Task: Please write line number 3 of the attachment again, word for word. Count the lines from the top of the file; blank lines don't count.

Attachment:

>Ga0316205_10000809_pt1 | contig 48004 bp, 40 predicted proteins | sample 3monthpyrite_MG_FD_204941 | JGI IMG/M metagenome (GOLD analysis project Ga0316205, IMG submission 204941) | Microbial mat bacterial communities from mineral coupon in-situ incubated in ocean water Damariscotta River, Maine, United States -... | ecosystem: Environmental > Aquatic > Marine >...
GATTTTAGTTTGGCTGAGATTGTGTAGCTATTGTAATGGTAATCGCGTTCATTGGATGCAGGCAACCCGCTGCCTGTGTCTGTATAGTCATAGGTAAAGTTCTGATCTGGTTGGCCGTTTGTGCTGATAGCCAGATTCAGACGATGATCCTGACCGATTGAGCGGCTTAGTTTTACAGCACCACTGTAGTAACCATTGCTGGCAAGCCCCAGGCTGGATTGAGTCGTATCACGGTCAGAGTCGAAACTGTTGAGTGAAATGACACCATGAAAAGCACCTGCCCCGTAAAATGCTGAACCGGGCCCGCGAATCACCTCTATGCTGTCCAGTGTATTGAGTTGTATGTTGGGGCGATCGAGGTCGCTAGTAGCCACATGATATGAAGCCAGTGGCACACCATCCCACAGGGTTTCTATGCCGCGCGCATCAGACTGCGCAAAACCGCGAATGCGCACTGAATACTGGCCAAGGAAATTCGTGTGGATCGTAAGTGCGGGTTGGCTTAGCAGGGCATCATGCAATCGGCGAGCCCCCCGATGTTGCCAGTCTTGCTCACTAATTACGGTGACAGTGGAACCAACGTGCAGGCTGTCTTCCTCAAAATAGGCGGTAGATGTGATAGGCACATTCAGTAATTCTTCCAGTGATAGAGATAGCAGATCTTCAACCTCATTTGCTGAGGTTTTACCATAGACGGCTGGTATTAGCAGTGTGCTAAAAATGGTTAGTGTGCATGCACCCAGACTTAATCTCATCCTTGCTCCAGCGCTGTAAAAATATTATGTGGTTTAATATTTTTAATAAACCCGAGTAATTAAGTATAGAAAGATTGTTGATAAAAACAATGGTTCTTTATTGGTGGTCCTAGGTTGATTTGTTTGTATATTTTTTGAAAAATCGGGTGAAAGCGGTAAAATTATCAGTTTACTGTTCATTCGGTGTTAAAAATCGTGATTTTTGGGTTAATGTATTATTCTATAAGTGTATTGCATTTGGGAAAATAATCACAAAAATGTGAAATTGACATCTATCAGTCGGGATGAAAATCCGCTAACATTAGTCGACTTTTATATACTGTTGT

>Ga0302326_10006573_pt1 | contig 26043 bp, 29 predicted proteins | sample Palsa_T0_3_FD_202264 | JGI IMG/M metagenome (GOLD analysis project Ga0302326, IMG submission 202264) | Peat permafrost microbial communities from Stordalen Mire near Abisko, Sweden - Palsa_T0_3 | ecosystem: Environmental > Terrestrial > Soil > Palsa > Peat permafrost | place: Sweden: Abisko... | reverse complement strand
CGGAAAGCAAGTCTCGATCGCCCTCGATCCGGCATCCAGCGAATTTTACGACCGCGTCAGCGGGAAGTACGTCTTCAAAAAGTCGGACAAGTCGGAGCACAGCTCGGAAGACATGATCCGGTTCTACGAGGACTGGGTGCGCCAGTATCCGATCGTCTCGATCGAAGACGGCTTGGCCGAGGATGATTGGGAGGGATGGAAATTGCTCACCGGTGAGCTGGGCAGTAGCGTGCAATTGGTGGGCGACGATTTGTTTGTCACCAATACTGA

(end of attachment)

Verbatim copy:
>Ga0302326_10006573_pt1 | contig 26043 bp, 29 predicted proteins | sample Palsa_T0_3_FD_202264 | JGI IMG/M metagenome (GOLD analysis project Ga0302326, IMG submission 202264) | Peat permafrost microbial communities from Stordalen Mire near Abisko, Sweden - Palsa_T0_3 | ecosystem: Environmental > Terrestrial > Soil > Palsa > Peat permafrost | place: Sweden: Abisko... | reverse complement strand